Toronto – Members from across the country had great anticipation in preparation for the Plast-Canada Annual General Meeting in April by video conferencing.
This year It was quite a new experience going into the meeting. First, the country was beginning to get over the restrictions and social isolation of the COVID epidemic. Second, Plast representatives were unexpectedly stunned by Putin’s aggressive and vicious unprovoked invasion of Ukraine.
Members of the gathering were told that over a thousand members of Plast Ukraine had volunteered either into the regular Armed Forces of Ukraine (ЗСУ) or others were signed up for the territorial defense and waiting for their assignments. In addition, many volunteer for logistical support and deliver humanitarian aid to those who need food or medicines in all oblasts.
Ukrainians worldwide continue to be on an emotional roller coaster: listening to disastrous news one day and then rejoicing at the small rays of hope. To help Plast leaders, members, and displaced Ukrainians in Canada cope with the range of emotions, organizers planned a session with a professional guest speaker.
Ivanna Bilak – a Plast member, a Registered Psychotherapist, and a Mental Health Professional – presented how Plast counsellors should interact with young people in their care and with displaced families that have just fled from Ukrainian war zones.
“Dealing with trauma is complicated,” Ms. Bilak said.
Many different emotions could be present when dealing with people who have left a war zone, and the counsellors need to be prepared to deal with them or know where to direct them, she said.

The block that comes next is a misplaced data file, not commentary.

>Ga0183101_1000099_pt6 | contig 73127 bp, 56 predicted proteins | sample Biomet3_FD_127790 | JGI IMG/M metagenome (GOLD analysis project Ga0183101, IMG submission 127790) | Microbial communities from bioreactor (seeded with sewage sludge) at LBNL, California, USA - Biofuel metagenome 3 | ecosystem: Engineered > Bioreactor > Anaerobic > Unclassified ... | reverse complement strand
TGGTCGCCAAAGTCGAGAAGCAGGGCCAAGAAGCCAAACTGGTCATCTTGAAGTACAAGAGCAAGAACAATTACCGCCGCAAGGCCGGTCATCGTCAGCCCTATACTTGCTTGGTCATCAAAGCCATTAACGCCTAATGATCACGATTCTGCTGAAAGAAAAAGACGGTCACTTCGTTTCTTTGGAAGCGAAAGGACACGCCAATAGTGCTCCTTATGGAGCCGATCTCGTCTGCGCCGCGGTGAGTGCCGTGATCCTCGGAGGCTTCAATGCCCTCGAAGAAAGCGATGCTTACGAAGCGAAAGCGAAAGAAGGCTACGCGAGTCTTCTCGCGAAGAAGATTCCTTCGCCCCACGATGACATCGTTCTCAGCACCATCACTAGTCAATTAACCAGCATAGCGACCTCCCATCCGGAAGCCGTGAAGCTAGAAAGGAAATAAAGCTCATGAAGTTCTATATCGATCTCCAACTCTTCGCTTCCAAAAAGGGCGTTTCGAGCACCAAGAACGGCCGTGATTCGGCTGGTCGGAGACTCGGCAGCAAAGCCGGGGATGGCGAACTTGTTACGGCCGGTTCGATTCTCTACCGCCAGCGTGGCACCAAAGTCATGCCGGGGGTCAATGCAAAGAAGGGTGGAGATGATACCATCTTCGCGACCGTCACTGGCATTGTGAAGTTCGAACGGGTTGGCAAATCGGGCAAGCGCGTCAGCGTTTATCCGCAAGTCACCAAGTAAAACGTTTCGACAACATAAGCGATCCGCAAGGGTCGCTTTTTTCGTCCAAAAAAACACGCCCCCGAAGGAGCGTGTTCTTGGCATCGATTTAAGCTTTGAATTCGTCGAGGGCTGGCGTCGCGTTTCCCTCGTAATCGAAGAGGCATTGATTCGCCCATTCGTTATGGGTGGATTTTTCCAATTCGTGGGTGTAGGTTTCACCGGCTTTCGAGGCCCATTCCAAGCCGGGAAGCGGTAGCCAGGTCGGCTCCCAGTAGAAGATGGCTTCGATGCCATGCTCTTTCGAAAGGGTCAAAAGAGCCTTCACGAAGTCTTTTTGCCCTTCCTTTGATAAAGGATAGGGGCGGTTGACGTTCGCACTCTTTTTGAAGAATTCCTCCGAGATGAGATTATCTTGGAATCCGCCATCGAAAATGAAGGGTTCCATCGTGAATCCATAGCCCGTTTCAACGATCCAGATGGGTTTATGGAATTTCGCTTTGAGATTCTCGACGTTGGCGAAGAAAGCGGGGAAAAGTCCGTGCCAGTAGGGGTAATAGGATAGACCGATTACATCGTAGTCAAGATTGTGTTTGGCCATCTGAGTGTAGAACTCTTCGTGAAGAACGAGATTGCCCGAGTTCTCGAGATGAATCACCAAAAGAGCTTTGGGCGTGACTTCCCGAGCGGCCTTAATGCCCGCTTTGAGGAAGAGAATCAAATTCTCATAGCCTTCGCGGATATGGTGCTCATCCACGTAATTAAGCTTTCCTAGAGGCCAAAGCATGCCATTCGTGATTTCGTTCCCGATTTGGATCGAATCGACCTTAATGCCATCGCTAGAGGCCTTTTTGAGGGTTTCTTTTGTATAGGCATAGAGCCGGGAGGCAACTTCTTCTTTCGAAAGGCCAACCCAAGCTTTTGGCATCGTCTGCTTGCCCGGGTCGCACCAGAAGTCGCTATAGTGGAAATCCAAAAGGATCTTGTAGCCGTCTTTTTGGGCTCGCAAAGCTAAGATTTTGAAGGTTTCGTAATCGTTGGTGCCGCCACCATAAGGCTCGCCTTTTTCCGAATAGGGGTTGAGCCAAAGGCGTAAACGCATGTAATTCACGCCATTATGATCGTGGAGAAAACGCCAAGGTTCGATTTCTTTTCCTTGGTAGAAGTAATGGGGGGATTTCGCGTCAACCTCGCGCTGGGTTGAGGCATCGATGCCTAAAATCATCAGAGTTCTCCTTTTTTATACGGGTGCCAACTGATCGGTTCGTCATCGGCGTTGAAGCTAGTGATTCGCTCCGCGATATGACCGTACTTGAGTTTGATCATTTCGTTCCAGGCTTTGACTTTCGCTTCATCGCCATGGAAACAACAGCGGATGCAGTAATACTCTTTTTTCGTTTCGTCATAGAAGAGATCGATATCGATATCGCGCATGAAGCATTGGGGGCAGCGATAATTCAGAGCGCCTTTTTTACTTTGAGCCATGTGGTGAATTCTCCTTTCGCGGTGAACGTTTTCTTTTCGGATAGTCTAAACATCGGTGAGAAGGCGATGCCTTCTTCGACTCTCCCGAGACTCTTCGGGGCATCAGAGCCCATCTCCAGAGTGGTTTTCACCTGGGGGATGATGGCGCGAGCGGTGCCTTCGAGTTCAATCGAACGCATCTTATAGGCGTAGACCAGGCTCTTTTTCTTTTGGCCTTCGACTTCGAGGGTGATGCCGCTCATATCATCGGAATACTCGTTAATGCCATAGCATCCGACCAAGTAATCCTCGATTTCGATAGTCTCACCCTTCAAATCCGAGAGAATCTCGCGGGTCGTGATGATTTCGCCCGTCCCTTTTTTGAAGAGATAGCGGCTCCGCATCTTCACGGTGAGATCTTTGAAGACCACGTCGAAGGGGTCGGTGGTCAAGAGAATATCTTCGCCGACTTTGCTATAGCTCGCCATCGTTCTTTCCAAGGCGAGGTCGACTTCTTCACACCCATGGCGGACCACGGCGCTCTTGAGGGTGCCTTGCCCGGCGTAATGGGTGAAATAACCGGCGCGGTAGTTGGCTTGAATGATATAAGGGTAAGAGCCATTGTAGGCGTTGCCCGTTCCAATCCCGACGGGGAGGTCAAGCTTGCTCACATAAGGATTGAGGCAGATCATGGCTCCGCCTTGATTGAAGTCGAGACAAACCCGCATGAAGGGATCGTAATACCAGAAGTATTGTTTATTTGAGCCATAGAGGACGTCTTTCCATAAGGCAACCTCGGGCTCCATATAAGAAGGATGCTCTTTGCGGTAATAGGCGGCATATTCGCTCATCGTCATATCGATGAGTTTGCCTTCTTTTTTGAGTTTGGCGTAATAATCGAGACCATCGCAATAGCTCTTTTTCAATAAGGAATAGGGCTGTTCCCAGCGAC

A counsellor needs to provide a safe place, be welcoming and provide rest and nourishment. When talking with a young person, “be brief and reassuring” and “validate their emotions.” Ms. Bilak said.
“We should avoid broad stroke descriptions or generalizations about war. She said that there is nothing to be gained in showing graphic images of the evils and destruction,” she said.
Instead, Plast programming should provide some forms of recreation and escape from the trauma, she said.
As Ivanna Bilak said in conclusion regarding Plast youth activities, “Keep focusing on what is being done and what can be done. Mobilize activities to do together and stay positive. Ukraine needs us.”
There was a general agreement among members of the annual meeting that Plast in Canada needs to prepare its counsellors to deal with the inevitable influx of displaced families seeking integration into Ukrainian Canadian community organizations.
Those members have already found different ways of helping Ukraine. Some Plast branches, such as the one in Edmonton, have raised $100,000 for humanitarian aid that has been shipped to Ukraine.
Other branches have continued to work with the Ukrainian Canadian Congress and Canada-Ukraine Foundation, Plast financial initiatives, the ‘Help Us Help’ organization, the Canada Humanitarian Fund, and local churches. Some have worked to gather supplies for the Dzherelo Rehabilitation Centre in Lviv. Others have made financial donations to many other Ukrainian and Canadian organizations eager to support Ukraine’s fight for freedom.
Towards the end of the Annual General Meeting, the new Plast executive was elected for 2022-24. Daria Horbay from Edmonton was re-elected to another term as the President of Plast Canada – National Executive, and Bohdan Kolos as Chair of the Audit/Advisory Board (Rada). Lubko Belej from Toronto was elected Vice-President, Olena Coba as Treasurer, and Daria Kowalyk Corporate Secretary.
The membership resolved to continue working to aid Ukraine in its ongoing struggle to repel the invaders, regain peace, rebuild, and bring humanitarian aid and prosperity to our ancestral homeland.
The participants of the AGM supported the continued assistance to Ukraine in its struggle with the invaders to victory, restore peace and the delivery of humanitarian aid to the population and the country’s reconstruction.
The newly elected President of Plast Canada, Daria Horbay, concluded: “We have significant challenges and great opportunities. Our success in Canada will require patience, dedication, and cooperation. Our joint efforts to help Ukraine and Ukrainians are essential and necessary in this time of crisis.
Victory in Ukraine is our goal, and all our efforts in Canada are bringing Ukraine closer to that goal.”